One preferred type of coreactive multifunctional siloxane suitable for use in the permanently removable PSA of the invention is commercially available under the trademark Tego® silicone acrylate 705, manufactured and sold by Goldschmidt Chemical Company of Hopewell, Virginia. Tego® 705 is represented by the structure:

C CH 3 ) ( CH 3 ) 3 i a

Figure imgf000010_0001

0 C C H= CH2

derived from general structure I wherein s = 0; R1 and R3 each comprise -CH3; n = 20; and R4 are independently selected from the group consisting of -CH3 and XR2-, wherein XR2- is represented by the structure:

-R-OCCH=CH2

wherein R is a divalent hydrocarbon linking group.

A second preferred type of coreactive multifunctional siloxane suitable for use in the permanently removable PSA of the invention are those that are prepared by reaction of an organopolysiloxane containing two or more nucleophilic moieties (alkyl substituents with amine or alcohol functionality) with an electrophile having ethylenic unsaturation, X, and such other functionality that, upon reaction with the nucleophilic organopolysiloxane, not only an X group but also an amide, substituted amine, urea, urethane, carbonate, or ester moiety is provided. Such nucleophilic organopolysiloxanes are known and many are commercially available.

One such commercially available nucleophilic organopolysiloxane is manufactured and sold by Dow Corning of Midland, Michigan under the trade name Q4-3667 which is a triblock polymer containing a polydimethyl siloxane midblock and polyethylene oxide end blocks terminated with hydroxyl functionality. Upon reaction with isocyanate ethyl methacrylate (TEM), a coreactive multifunctional siloxane suitable for use in the permanently removable PSA of the invention is obtained as shown by the structure below

CH I J , I J

XR2UR9 - Si- -s-j- R 9 ϋ R 2X I c

CΞq CH

derived from general structure I wherein s = l, n = 16, r = 1;

R1, R3, R4 each represent -CH3;

U represents the structure -(CH2CH2O)16-, and R9 represents a divalent hydrocarbon linking group;

X represents the structure

Figure imgf000011_0001
R2 represents the structure

O H O

II I II -CO-CH2CH2N-C-0-

A preferred general structure is Formula Ic wherein U represents -(CH2CH2O)m- and m is an integer of about 10 to about 180, preferably about 10 to about 45. Such block polymers are particularly suited for use in the second method of preparation of the permanently removable PSAs of the invention due to improved compatibility between the siloxane and the acrylate copolymer. Block and graft polymers can also be obtained by reacting a multifunctional silicone amine or alcohol with, for example, a diisocyanate followed by reaction with a telechelic polyether diamine or diol and functionalization with the X group containing electrophile. Such an approach allows for block and graft polymers containing poly(ether) segments selected from the group consisting of poly(ethylene oxide), poly(propylene oxide), poly(l,2-butylene oxide), and poly(tetramethylene oxide) wherein said segments range in number average molecular weight from about 400 to about 10,000, preferably about 400 to 2000, allowing for good compatibilization of the silicone with the acrylate copolymer without greatly reducing the silicone content of the coreactive multifunctional siloxane. A second preferred type of nucleophilic organopolysiloxane is the organopolysiloxane diamine represented by the general formula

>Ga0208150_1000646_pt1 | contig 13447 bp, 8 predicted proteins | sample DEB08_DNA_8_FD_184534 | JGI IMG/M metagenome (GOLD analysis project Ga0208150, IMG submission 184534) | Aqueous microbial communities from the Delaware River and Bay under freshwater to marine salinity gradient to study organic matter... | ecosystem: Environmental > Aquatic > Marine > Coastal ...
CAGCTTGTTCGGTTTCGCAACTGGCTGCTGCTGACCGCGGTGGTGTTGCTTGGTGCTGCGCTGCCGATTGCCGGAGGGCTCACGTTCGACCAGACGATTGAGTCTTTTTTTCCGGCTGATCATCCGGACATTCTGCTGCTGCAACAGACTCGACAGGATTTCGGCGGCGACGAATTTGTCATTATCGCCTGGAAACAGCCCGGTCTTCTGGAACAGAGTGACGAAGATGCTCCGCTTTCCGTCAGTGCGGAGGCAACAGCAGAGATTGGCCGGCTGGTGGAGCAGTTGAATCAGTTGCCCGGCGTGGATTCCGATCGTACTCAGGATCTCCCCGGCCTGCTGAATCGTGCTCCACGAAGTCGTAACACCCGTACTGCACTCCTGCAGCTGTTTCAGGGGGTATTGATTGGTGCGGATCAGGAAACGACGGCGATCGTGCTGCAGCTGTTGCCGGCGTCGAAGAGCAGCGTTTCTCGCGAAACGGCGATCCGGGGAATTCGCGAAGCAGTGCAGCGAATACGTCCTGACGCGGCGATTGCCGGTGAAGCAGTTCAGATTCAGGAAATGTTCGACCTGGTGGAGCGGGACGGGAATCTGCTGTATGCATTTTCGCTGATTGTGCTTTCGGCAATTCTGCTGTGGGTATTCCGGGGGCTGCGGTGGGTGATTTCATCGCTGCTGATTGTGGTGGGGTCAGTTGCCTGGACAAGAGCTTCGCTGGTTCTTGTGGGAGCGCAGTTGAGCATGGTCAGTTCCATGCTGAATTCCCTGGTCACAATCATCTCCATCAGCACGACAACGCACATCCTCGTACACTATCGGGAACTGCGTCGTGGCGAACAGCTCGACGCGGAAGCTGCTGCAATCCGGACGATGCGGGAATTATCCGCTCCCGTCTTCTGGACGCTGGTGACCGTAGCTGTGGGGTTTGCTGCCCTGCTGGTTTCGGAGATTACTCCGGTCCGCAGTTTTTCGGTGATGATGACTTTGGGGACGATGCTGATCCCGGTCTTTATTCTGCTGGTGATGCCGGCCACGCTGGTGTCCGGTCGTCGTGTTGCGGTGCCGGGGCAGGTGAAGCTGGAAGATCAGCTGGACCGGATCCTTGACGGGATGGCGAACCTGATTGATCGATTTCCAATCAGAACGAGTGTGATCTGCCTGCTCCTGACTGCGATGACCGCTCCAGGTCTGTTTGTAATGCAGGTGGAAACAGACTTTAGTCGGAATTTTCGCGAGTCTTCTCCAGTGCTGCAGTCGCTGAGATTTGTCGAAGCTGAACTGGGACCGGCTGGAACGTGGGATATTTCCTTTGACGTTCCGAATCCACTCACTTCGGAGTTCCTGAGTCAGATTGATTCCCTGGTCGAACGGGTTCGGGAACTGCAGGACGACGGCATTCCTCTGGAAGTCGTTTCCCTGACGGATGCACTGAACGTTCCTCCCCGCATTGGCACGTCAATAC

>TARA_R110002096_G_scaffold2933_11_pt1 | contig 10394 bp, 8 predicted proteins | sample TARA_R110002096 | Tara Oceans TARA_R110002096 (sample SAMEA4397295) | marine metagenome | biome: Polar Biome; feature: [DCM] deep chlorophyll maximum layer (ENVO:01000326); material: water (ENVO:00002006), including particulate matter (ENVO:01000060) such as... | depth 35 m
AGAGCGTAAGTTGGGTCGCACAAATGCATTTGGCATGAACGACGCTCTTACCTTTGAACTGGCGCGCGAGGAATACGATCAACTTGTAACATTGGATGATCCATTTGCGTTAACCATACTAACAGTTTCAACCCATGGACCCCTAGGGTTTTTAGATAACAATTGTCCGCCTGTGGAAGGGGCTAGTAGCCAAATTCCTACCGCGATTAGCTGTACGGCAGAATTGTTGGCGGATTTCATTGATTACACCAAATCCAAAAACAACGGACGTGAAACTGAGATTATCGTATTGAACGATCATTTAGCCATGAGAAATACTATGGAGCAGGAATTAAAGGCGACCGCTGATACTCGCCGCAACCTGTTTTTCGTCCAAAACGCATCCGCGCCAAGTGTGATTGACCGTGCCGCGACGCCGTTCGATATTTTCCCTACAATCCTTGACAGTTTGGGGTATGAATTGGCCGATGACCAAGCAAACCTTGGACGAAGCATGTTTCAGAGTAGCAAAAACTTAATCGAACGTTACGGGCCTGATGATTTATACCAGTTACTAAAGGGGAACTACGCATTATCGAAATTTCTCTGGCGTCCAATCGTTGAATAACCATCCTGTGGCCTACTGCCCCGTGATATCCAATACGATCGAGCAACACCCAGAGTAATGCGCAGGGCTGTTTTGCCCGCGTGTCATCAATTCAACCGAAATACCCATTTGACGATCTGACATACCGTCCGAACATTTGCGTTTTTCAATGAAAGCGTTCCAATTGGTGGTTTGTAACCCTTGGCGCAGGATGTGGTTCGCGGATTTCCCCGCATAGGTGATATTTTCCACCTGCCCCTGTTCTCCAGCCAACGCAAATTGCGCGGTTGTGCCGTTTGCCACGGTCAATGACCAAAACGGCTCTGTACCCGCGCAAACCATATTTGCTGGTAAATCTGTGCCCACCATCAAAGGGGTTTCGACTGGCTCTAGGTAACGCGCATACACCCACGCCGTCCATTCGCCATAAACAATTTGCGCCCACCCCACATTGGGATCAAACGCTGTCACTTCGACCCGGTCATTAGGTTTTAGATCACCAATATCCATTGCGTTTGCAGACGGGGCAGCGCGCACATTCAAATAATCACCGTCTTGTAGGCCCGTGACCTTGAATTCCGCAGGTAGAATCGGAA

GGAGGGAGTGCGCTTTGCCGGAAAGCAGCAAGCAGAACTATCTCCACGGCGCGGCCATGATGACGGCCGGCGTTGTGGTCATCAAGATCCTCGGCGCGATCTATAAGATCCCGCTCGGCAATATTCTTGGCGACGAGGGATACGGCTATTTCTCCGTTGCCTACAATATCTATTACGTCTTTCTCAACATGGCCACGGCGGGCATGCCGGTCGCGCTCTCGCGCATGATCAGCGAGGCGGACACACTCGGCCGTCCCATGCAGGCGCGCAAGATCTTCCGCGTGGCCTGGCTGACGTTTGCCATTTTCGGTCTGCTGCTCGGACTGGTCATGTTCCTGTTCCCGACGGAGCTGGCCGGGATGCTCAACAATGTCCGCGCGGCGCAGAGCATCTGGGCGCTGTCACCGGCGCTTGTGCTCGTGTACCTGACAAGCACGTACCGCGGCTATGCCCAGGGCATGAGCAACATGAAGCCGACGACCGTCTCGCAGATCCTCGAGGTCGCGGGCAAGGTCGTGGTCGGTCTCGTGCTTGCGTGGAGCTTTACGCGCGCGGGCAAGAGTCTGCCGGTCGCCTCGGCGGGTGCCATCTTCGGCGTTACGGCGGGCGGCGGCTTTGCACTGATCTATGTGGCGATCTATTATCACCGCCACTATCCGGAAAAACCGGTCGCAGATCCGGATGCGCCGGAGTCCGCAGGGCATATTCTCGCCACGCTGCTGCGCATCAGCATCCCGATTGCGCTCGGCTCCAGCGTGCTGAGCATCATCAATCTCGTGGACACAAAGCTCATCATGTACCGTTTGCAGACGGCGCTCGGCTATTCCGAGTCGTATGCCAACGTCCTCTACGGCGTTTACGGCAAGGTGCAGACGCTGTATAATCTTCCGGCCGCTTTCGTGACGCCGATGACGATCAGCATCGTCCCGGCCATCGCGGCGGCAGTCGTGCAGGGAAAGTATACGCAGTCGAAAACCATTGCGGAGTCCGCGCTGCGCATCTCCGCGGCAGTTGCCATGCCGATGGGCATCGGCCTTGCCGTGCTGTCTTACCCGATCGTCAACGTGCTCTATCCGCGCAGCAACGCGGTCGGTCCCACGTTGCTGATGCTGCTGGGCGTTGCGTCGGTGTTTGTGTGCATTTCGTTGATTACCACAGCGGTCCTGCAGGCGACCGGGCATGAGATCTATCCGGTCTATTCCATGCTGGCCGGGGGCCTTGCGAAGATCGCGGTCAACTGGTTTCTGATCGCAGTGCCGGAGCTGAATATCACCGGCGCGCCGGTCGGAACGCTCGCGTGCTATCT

Figure imgf000012_0001

wherein: n, R1, R3, and R4 are defined above, D are monovalent moieties which can be same or different selected from the group consisting of hydrogen, an alkyl group of about 1 to about 10 carbon atoms, aryl, and substituted aryl; and R are divalent hydrocarbon groups which can be the same or different. Upon reaction with an electrophile having the ethylenic unsaturation, X, and such other functionality that upon reaction with the organopolysiloxane diamine, not only a terminal X group, but also an amide, substituted amine, urea, or urethane moiety is provided, as represented by the general structure:

Figure imgf000013_0001

derived from general structure I wherein s = 1, r = 0; R, R1, R3, R4, D and X are as defined above, and Y are divalent linking groups which can be the same or different and which serve to activate X toward free radical polymerization. Examples of the types of functionality required in such electrophilic compounds include acid halide, acid anhydride, cyclic anhydride, and azlactones, each of which provides an amide moiety upon reaction with the diamine, epoxy or acrylate, each of which provides a substituted amine moiety, and isocyanate, which provides a urea moiety.

R5